THE CASTLE in Vígľaš, a village in central Slovakia, will survive to witness its own reconstruction – despite a few shaky moments in recent years. The new owner of its ruins, the Zámok Vígľaš company, has received €6 million for its reconstruction from European Union (EU) funds, Pavol Výboh, the village’s mayor, told the TASR newswire on May 12.
“The company should sign the contract at the Economy Ministry as early as this month,” said Výboh.
Since money to be allocated from EU funds makes up only half of the costs of the reconstruction, the company also has to demonstrate that it has at its disposal the other half of the amount needed.
“I know the company has the money,” Výboh said, adding that the proposed work on the castle ruins has already received a construction permit.
After reconstruction, the castle should contain a restaurant and exhibition premises. Its accommodation capacity will be 78 people.
After years of unsuccessfully offering the castle for sale, the village sold it to the Bratislava-based company for a symbolic one crown (€0.03) in 2007. The new owner promised to start reconstruction of the edifice within three years and invest at least €3.34 million in it within 10 years.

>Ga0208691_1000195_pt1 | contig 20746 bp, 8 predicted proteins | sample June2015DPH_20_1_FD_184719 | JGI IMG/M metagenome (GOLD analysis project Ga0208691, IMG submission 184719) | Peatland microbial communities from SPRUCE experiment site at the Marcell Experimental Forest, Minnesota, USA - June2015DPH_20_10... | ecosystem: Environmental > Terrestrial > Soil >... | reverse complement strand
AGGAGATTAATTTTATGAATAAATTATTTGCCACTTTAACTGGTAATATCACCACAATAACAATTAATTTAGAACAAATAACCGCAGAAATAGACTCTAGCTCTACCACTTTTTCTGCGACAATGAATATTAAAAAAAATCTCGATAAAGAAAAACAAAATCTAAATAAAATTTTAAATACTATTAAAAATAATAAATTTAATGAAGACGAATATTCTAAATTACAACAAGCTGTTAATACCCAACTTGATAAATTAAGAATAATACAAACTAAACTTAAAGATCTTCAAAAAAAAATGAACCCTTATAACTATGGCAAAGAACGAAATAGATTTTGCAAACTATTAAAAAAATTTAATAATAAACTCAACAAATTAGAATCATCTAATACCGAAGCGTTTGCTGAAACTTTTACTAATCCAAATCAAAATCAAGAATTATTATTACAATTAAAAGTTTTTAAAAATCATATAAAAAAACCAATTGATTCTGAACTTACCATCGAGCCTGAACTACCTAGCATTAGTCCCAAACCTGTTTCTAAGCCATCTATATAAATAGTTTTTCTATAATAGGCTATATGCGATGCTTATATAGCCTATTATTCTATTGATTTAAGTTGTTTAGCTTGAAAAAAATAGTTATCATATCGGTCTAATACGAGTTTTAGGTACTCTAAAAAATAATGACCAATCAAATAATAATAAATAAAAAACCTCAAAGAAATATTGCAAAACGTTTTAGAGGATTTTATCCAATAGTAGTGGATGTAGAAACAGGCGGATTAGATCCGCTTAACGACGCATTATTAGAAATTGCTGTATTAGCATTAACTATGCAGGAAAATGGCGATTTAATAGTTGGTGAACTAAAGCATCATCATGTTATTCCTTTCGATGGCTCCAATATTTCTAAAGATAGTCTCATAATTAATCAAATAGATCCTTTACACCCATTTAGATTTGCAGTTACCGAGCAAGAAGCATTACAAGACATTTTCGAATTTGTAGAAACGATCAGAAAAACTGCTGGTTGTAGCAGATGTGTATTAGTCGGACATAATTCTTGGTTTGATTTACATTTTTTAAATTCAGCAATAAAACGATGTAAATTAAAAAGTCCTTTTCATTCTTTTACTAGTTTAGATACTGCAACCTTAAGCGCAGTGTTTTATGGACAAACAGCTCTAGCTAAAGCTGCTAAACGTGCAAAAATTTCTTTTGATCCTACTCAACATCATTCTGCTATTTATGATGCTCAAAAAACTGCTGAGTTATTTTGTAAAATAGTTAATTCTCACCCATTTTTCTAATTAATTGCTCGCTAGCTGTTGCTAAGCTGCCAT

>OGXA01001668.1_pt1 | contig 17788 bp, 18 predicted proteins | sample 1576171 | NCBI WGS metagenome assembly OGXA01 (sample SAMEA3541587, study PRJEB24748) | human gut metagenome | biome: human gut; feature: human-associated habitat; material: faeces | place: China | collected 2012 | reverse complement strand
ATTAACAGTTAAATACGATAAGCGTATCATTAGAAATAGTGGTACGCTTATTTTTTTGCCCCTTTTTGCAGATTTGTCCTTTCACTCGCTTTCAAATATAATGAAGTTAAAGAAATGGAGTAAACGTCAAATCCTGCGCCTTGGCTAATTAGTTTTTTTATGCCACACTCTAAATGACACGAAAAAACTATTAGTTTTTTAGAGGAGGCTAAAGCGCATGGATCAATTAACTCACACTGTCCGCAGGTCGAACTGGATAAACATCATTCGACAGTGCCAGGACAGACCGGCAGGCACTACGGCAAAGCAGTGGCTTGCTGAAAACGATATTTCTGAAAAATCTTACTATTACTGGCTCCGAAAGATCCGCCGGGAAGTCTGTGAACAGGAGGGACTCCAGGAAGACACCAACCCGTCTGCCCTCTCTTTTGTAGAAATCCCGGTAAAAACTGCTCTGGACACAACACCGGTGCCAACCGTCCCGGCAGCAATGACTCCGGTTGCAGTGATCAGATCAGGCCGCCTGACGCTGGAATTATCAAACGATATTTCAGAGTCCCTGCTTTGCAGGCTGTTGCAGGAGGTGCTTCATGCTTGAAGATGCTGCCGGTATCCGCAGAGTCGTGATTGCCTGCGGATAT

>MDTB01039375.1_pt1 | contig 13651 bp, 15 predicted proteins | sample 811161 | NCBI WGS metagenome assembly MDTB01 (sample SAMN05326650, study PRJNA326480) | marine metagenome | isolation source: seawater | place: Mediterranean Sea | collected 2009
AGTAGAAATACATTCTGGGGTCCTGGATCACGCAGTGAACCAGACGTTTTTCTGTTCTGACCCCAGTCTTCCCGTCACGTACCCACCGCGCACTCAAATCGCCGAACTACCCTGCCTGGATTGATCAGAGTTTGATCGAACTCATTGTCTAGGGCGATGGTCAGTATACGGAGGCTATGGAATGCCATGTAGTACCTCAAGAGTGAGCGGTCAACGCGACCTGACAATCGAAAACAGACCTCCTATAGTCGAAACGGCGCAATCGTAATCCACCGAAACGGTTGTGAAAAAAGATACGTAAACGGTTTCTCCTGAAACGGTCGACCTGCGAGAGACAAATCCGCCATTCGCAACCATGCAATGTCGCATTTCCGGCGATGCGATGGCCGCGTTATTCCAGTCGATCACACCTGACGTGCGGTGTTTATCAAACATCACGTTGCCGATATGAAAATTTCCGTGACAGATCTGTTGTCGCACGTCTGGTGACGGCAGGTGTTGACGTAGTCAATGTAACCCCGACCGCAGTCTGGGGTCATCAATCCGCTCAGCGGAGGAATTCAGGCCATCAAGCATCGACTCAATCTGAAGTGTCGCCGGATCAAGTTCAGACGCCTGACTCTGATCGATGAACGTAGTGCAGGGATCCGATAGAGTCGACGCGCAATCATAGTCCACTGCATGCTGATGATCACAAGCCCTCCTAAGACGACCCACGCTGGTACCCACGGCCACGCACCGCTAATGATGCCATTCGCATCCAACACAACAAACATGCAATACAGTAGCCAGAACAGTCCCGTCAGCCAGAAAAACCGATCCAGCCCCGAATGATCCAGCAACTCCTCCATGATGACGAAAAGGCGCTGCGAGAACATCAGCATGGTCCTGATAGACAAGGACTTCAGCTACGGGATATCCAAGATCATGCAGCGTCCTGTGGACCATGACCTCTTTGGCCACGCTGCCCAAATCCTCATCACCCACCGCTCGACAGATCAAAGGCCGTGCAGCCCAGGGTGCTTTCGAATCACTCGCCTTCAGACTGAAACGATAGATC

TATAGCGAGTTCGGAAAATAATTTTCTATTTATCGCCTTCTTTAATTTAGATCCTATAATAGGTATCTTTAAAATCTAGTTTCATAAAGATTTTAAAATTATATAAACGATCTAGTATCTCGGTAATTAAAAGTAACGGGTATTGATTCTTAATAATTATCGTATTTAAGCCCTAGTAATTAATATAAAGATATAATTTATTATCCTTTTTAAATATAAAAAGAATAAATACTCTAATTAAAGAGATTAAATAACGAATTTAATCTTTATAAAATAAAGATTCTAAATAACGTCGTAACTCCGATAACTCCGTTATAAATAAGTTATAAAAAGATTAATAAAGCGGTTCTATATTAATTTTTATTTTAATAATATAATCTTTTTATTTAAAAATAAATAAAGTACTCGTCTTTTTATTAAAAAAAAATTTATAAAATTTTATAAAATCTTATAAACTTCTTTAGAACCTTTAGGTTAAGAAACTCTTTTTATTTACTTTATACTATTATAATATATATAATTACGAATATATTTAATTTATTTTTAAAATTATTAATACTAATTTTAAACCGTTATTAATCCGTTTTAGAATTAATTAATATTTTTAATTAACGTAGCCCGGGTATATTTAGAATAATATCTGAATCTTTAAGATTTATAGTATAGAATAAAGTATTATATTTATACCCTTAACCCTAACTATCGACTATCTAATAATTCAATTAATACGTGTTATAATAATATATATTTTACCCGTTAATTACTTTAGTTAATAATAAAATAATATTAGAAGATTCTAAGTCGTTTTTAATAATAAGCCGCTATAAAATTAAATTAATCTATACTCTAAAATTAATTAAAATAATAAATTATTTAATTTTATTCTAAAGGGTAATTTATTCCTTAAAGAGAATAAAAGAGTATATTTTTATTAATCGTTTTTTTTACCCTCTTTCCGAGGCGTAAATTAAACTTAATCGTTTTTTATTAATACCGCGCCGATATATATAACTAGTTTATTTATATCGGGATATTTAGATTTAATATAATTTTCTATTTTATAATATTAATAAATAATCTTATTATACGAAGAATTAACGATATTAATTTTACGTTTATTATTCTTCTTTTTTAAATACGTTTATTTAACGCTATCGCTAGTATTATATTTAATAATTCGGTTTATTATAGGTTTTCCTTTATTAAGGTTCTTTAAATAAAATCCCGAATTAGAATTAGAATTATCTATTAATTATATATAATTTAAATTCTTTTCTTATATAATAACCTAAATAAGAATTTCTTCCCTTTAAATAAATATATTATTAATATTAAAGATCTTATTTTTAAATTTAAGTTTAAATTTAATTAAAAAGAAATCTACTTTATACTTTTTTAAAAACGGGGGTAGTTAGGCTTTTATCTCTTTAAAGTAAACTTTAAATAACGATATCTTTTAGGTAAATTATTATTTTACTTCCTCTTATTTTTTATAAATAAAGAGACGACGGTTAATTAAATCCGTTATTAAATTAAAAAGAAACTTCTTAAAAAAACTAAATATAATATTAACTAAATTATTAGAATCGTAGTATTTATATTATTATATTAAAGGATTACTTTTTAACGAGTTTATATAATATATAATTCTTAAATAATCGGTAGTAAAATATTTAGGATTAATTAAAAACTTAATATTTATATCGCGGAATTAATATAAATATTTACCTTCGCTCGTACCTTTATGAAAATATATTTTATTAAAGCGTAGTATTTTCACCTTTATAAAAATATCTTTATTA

Vígľaš Castle dates back to the 14th century, but has been a roofless ruin since 1945, when it was partly demolished during the military campaigns of that year. Thanks to previous EU funding, the village managed to reconstruct the entrance bastion and part of the castle’s fortifications. During the last few years the castle has hosted a number of open-air festivals and arts events.
18. May 2009 at 0:00 | Compiled by Spectator staff from press reports